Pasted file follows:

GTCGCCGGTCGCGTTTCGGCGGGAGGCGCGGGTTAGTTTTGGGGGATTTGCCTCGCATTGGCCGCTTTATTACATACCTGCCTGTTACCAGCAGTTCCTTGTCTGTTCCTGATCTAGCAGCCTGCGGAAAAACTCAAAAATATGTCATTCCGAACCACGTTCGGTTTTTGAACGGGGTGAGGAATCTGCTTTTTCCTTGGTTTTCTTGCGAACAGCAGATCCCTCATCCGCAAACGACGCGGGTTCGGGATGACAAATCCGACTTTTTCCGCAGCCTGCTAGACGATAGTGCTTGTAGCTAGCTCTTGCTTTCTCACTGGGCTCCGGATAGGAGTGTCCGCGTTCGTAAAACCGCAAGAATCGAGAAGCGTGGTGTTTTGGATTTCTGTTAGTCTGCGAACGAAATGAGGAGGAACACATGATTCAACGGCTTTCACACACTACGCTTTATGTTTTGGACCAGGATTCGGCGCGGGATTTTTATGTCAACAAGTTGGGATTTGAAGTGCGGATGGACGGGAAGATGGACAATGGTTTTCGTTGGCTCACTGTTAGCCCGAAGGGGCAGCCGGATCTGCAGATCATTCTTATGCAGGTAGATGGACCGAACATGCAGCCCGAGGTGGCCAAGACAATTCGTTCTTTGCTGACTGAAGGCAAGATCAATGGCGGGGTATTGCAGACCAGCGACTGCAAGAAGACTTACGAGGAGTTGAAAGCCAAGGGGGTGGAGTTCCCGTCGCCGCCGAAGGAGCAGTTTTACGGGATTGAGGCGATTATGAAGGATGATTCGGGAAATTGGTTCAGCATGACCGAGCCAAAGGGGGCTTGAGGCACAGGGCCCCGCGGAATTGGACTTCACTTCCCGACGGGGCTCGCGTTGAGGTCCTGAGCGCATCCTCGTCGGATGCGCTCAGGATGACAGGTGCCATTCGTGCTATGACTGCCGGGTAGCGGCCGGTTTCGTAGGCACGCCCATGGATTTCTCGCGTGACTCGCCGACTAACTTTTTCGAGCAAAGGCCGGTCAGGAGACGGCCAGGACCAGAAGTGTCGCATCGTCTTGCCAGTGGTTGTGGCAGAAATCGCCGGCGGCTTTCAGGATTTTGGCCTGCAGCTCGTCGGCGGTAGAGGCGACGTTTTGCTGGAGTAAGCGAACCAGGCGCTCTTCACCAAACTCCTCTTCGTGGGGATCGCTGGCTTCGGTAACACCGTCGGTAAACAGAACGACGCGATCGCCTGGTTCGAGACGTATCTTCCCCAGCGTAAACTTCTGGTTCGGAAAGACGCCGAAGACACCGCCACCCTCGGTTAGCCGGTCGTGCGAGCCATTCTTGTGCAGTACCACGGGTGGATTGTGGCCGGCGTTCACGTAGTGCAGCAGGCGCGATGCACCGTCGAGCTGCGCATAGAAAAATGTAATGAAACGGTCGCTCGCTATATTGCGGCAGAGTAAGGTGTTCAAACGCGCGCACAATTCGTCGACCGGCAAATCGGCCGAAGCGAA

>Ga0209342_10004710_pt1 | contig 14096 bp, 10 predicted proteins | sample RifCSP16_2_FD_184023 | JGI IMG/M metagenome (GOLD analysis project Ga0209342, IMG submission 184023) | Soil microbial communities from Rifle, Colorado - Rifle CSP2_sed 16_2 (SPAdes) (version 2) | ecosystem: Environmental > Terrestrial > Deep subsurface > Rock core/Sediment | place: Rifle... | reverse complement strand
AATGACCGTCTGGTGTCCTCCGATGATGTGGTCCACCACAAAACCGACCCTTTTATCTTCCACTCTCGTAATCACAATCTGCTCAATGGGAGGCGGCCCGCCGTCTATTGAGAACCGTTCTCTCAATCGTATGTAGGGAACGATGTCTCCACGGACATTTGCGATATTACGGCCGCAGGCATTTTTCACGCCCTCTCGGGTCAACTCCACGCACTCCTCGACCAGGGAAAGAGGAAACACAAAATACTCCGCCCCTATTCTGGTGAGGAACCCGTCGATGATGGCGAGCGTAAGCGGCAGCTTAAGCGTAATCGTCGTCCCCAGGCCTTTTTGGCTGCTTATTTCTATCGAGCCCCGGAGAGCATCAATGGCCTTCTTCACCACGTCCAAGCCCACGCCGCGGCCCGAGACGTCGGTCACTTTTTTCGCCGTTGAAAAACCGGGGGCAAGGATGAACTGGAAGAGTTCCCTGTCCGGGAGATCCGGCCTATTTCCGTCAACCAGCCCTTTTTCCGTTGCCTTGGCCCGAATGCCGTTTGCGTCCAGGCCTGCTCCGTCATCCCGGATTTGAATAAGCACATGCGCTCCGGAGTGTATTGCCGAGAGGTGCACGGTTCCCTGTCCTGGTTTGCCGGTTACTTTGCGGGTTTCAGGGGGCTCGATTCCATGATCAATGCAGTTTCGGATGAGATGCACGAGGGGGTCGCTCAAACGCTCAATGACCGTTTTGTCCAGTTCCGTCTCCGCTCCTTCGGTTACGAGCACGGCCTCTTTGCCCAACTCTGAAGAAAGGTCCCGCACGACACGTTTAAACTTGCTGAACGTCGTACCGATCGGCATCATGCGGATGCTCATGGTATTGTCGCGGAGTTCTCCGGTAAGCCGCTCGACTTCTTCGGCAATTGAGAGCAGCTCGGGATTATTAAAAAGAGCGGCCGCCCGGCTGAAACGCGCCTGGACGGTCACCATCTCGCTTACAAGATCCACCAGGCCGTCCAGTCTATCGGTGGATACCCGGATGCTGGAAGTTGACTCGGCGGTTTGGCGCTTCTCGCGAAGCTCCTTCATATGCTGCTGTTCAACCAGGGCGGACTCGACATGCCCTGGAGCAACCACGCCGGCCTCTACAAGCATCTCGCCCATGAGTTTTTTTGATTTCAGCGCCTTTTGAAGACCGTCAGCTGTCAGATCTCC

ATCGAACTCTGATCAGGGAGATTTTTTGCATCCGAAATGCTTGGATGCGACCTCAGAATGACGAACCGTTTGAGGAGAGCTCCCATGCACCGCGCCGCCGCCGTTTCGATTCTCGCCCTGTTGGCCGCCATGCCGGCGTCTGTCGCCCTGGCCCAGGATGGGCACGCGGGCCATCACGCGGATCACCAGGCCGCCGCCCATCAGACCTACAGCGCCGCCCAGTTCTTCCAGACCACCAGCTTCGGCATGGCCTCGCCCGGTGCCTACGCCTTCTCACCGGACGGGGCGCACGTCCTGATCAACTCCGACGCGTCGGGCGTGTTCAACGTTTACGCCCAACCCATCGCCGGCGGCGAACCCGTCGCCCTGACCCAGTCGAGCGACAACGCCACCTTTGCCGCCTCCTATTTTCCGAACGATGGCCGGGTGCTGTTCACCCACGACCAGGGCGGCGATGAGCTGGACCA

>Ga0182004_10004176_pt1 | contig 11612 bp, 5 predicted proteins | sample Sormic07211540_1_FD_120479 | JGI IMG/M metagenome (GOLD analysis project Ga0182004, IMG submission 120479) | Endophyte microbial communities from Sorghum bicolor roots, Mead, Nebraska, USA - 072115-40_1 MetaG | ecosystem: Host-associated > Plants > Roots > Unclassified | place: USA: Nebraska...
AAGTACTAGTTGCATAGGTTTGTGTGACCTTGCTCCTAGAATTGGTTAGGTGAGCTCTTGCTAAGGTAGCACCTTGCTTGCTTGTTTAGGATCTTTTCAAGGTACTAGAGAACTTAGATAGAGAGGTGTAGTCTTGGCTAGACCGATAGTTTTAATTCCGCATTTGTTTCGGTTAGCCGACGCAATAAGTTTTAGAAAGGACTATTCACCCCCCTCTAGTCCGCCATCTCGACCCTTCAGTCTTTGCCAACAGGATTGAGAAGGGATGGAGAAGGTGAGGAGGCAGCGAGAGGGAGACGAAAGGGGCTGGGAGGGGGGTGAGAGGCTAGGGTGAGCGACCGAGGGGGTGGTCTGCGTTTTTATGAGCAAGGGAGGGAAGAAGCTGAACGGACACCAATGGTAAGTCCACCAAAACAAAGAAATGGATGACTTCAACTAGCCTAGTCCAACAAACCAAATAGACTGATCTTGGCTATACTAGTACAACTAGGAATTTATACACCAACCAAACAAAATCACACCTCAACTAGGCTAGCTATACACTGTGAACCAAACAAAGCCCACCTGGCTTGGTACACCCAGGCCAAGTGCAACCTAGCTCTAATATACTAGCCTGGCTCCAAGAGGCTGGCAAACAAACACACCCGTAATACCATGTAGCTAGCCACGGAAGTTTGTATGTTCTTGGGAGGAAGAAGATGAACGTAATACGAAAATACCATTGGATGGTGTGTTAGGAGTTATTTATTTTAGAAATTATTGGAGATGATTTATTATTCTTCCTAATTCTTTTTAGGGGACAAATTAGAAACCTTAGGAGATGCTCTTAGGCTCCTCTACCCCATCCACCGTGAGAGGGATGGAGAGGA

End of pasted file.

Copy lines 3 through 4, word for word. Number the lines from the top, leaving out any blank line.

AATGACCGTCTGGTGTCCTCCGATGATGTGGTCCACCACAAAACCGACCCTTTTATCTTCCACTCTCGTAATCACAATCTGCTCAATGGGAGGCGGCCCGCCGTCTATTGAGAACCGTTCTCTCAATCGTATGTAGGGAACGATGTCTCCACGGACATTTGCGATATTACGGCCGCAGGCATTTTTCACGCCCTCTCGGGTCAACTCCACGCACTCCTCGACCAGGGAAAGAGGAAACACAAAATACTCCGCCCCTATTCTGGTGAGGAACCCGTCGATGATGGCGAGCGTAAGCGGCAGCTTAAGCGTAATCGTCGTCCCCAGGCCTTTTTGGCTGCTTATTTCTATCGAGCCCCGGAGAGCATCAATGGCCTTCTTCACCACGTCCAAGCCCACGCCGCGGCCCGAGACGTCGGTCACTTTTTTCGCCGTTGAAAAACCGGGGGCAAGGATGAACTGGAAGAGTTCCCTGTCCGGGAGATCCGGCCTATTTCCGTCAACCAGCCCTTTTTCCGTTGCCTTGGCCCGAATGCCGTTTGCGTCCAGGCCTGCTCCGTCATCCCGGATTTGAATAAGCACATGCGCTCCGGAGTGTATTGCCGAGAGGTGCACGGTTCCCTGTCCTGGTTTGCCGGTTACTTTGCGGGTTTCAGGGGGCTCGATTCCATGATCAATGCAGTTTCGGATGAGATGCACGAGGGGGTCGCTCAAACGCTCAATGACCGTTTTGTCCAGTTCCGTCTCCGCTCCTTCGGTTACGAGCACGGCCTCTTTGCCCAACTCTGAAGAAAGGTCCCGCACGACACGTTTAAACTTGCTGAACGTCGTACCGATCGGCATCATGCGGATGCTCATGGTATTGTCGCGGAGTTCTCCGGTAAGCCGCTCGACTTCTTCGGCAATTGAGAGCAGCTCGGGATTATTAAAAAGAGCGGCCGCCCGGCTGAAACGCGCCTGGACGGTCACCATCTCGCTTACAAGATCCACCAGGCCGTCCAGTCTATCGGTGGATACCCGGATGCTGGAAGTTGACTCGGCGGTTTGGCGCTTCTCGCGAAGCTCCTTCATATGCTGCTGTTCAACCAGGGCGGACTCGACATGCCCTGGAGCAACCACGCCGGCCTCTACAAGCATCTCGCCCATGAGTTTTTTTGATTTCAGCGCCTTTTGAAGACCGTCAGCTGTCAGATCTCC

ATCGAACTCTGATCAGGGAGATTTTTTGCATCCGAAATGCTTGGATGCGACCTCAGAATGACGAACCGTTTGAGGAGAGCTCCCATGCACCGCGCCGCCGCCGTTTCGATTCTCGCCCTGTTGGCCGCCATGCCGGCGTCTGTCGCCCTGGCCCAGGATGGGCACGCGGGCCATCACGCGGATCACCAGGCCGCCGCCCATCAGACCTACAGCGCCGCCCAGTTCTTCCAGACCACCAGCTTCGGCATGGCCTCGCCCGGTGCCTACGCCTTCTCACCGGACGGGGCGCACGTCCTGATCAACTCCGACGCGTCGGGCGTGTTCAACGTTTACGCCCAACCCATCGCCGGCGGCGAACCCGTCGCCCTGACCCAGTCGAGCGACAACGCCACCTTTGCCGCCTCCTATTTTCCGAACGATGGCCGGGTGCTGTTCACCCACGACCAGGGCGGCGATGAGCTGGACCA